Download the latest documentaries investigating global developments, issues and affairs.
"Lama", a student in Afghanistan who fears for her safety since the Taliban takeover, speaks to the country's former education minister Rangina Hamidi, who fled to the United States, and to former US Secretary of State and campaigner for women's rights Hillary Clinton.
Music that survived the Nazis: Part one
There is a common misconception that music under the Nazis was either ‘Degenerate Music’ to be suppressed or propaganda music that was officially sanctioned. Historian Shirli Gilbert shows that there was a wealth of different music-making during this period, including secret sessions by Jewish musicians and others, that managed to evade official scrutiny. In this first episode, she explores the music of the Jewish Culture League, as well as the work of Lukraphon and Semer, two Jewish record labels active at this time.
Coronavirus: Family arguments
Health professionals will tell you that Covid-19 vaccines have saved millions of lives across the globe yet some people continue to doubt their safety and refuse to get a jab. These differences of opinion are being played out within families: some refuse to get a jab, while others are vaccinated.
An American in Florida and a French citizen in Ireland share the difficulties they have encountered at home with host James Reynolds.
We bring them together to hear how family gatherings can become fraught.
China's Zero-Covid Dilemma
As coronavirus restrictions begin to ease around the world, China is sticking with its Zero-Covid policy. But questions have been raised about how sustainable the strategy is, and how much longer China can keep the virus out. Ros Atkins looks at the dilemma this has created for the country and its leadership.
When we feel taken advantage of by people, it can be very hurtful and leave us feeling bitter. Giving a lot to our friends can come with the expectation that the same is offered in return. This is the experience of Jacob, from India. He speaks to Sister Dang Nghiem who suggests that through giving to ourselves and developing self-love, we find we need less appreciation from others.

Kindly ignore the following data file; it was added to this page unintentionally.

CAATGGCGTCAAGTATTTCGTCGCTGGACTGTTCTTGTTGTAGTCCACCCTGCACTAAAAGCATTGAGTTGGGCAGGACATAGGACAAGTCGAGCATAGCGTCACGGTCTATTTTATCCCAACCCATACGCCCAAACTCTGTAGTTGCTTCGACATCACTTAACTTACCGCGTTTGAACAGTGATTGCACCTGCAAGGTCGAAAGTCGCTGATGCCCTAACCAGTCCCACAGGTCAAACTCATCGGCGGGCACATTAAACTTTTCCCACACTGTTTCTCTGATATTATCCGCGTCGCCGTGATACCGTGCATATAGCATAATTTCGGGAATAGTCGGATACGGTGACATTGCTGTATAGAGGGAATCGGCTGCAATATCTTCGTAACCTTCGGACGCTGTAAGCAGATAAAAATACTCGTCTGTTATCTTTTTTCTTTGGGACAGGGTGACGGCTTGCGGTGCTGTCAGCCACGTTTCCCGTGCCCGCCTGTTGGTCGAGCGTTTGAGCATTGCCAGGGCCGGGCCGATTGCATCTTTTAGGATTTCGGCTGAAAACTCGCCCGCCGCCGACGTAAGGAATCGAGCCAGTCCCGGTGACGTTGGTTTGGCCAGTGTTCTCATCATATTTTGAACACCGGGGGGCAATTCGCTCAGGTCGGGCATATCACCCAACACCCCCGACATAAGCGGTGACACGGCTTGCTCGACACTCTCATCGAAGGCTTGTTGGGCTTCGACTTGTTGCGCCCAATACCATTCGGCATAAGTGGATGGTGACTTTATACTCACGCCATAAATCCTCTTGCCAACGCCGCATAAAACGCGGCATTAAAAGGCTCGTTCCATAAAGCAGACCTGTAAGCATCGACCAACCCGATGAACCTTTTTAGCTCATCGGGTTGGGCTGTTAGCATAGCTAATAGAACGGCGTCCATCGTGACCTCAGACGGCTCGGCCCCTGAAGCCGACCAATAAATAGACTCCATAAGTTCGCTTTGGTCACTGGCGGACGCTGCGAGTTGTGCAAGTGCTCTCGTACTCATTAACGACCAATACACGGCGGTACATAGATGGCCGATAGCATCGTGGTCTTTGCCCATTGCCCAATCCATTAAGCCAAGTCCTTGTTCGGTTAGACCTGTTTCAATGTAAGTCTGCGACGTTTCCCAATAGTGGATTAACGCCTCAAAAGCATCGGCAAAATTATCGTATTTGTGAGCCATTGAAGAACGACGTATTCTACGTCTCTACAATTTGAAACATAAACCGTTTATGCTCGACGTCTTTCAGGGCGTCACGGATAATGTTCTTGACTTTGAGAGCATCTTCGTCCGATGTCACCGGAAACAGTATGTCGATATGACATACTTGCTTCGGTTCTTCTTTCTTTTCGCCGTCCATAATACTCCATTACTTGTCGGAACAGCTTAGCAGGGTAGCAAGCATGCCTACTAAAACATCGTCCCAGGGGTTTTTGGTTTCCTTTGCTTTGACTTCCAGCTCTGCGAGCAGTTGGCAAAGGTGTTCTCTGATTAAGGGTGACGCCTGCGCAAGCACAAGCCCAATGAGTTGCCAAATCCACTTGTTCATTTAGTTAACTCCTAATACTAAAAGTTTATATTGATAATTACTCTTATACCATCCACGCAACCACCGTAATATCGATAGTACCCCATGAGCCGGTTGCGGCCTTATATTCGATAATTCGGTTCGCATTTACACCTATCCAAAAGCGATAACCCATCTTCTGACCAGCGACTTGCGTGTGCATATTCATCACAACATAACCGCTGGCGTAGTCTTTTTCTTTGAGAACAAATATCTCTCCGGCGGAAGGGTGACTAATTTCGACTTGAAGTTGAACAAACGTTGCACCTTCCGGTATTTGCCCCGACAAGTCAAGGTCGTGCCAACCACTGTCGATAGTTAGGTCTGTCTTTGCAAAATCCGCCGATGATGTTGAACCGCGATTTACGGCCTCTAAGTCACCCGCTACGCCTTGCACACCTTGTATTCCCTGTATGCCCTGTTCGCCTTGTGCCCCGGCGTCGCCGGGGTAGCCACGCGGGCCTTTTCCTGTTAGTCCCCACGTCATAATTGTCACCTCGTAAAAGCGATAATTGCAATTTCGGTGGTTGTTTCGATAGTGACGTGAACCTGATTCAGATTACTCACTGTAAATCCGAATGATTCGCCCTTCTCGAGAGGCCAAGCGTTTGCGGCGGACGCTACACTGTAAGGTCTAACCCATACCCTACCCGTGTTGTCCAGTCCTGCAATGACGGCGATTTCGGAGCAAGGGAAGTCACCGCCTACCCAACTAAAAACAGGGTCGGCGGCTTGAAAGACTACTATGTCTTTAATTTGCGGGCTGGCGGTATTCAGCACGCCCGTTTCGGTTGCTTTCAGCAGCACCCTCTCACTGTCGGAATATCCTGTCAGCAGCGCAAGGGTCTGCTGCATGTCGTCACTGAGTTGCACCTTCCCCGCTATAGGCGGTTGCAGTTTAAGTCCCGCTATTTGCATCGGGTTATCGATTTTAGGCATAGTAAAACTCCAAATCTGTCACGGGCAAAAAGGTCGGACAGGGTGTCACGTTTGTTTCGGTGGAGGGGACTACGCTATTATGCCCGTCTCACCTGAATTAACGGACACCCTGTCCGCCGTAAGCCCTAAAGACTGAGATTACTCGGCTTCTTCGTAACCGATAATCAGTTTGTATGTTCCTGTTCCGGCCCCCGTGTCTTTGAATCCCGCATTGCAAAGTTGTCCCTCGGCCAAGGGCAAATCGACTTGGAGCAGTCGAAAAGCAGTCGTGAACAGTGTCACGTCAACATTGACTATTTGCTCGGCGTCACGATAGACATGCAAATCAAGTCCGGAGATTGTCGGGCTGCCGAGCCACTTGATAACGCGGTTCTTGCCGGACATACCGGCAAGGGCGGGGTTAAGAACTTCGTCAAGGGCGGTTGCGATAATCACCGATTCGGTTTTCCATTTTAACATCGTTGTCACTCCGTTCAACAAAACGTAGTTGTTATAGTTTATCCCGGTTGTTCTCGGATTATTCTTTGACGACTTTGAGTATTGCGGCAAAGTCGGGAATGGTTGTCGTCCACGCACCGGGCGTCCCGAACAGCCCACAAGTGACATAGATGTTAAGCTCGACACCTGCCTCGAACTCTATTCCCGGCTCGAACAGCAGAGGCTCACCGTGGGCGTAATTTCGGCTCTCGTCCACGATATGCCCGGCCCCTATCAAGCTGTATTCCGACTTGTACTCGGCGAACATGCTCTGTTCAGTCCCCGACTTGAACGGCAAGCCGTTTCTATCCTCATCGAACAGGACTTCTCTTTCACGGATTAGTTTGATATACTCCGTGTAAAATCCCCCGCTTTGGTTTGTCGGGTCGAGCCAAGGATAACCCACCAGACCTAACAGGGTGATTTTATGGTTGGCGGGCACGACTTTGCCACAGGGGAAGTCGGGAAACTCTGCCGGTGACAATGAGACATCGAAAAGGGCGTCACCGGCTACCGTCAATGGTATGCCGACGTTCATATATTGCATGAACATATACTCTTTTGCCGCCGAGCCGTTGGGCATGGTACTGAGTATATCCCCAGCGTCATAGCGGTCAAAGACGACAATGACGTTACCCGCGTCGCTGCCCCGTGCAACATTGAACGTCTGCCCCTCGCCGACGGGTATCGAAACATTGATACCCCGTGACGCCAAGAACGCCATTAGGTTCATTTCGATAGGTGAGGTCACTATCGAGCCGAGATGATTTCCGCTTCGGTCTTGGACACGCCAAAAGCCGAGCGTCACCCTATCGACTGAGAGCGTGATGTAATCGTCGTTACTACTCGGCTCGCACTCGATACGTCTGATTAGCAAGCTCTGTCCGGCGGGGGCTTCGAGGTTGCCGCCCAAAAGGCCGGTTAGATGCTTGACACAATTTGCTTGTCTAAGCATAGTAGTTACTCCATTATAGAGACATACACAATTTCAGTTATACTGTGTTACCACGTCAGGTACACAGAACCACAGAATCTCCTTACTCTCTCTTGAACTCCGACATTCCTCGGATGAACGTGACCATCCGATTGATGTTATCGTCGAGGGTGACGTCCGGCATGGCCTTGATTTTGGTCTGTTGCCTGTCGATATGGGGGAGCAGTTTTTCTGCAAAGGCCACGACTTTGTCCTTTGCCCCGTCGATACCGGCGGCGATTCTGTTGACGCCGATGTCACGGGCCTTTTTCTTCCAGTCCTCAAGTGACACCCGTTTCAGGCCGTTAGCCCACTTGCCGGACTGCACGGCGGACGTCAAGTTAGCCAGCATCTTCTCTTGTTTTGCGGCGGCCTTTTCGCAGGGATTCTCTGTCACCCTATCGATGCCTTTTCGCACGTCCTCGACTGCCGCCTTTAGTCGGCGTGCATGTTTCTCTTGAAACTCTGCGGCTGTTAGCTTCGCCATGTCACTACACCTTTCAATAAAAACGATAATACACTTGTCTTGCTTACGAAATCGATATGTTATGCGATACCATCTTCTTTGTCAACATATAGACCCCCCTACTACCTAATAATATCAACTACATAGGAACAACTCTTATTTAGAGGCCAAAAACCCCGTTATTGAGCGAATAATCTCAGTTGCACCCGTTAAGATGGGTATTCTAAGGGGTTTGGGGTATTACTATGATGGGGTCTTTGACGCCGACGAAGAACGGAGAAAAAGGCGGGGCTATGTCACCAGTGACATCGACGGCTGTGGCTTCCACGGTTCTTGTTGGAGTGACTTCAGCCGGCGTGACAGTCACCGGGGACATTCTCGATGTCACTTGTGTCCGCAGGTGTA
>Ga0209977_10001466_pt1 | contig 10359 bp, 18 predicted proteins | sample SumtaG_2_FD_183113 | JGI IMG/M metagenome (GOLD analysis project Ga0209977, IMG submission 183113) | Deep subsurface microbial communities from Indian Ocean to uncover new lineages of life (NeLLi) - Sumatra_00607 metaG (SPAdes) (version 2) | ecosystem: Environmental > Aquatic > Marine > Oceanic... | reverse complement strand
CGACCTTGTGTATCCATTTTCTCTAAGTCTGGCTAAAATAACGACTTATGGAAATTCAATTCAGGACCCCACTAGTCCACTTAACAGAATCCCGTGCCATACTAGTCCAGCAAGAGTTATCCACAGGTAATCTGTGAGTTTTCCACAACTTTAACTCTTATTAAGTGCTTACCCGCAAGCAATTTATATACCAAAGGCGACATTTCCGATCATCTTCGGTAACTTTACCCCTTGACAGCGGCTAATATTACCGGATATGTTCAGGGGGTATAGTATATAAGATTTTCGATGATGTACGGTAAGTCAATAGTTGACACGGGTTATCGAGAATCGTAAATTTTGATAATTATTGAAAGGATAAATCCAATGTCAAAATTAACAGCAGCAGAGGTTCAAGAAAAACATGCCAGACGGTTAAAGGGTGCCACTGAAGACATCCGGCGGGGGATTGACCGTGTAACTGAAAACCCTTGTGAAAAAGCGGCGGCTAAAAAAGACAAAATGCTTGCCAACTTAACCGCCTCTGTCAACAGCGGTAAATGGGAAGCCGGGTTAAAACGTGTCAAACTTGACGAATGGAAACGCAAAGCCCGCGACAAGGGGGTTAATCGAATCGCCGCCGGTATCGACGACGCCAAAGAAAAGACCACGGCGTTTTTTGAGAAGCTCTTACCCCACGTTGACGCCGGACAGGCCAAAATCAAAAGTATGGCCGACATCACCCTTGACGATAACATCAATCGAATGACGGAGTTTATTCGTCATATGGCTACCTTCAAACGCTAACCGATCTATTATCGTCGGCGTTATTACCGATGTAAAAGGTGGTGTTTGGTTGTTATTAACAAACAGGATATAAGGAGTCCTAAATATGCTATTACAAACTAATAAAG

Hunting Syria's war criminals
Imagine walking down a street in a European capital and meeting your torturer. For many Syrian refugees fleeing war and human rights abuses, Europe was meant to be a sanctuary. So it was a shock when people began bumping into their torturers out shopping or in a cafe. In fact many of those involved in the Syrian government’s notorious interrogation facilities are hiding in plain sight in European cities having used the refugee wave as a “ratline” out of the country. More and more are now being investigated, arrested and put on trial in European courts. But with President Assad firmly in control in Syria the long arm of the state is reaching those willing to testify. For Assignment, Chloe Hadjimatheou and Michael Ertl look at how the Syrian war is continuing to play out in Europe.
Presented and produced by Chloe Hadjimatheou and Michael Ertl
Editor: Bridget Harney
(Image: A woman shows a picture of her Syrian relatives outside the Higher Regional Court in Koblenz, Germany, 13 January 2022. Credit: EPA/Sascha Steinbach)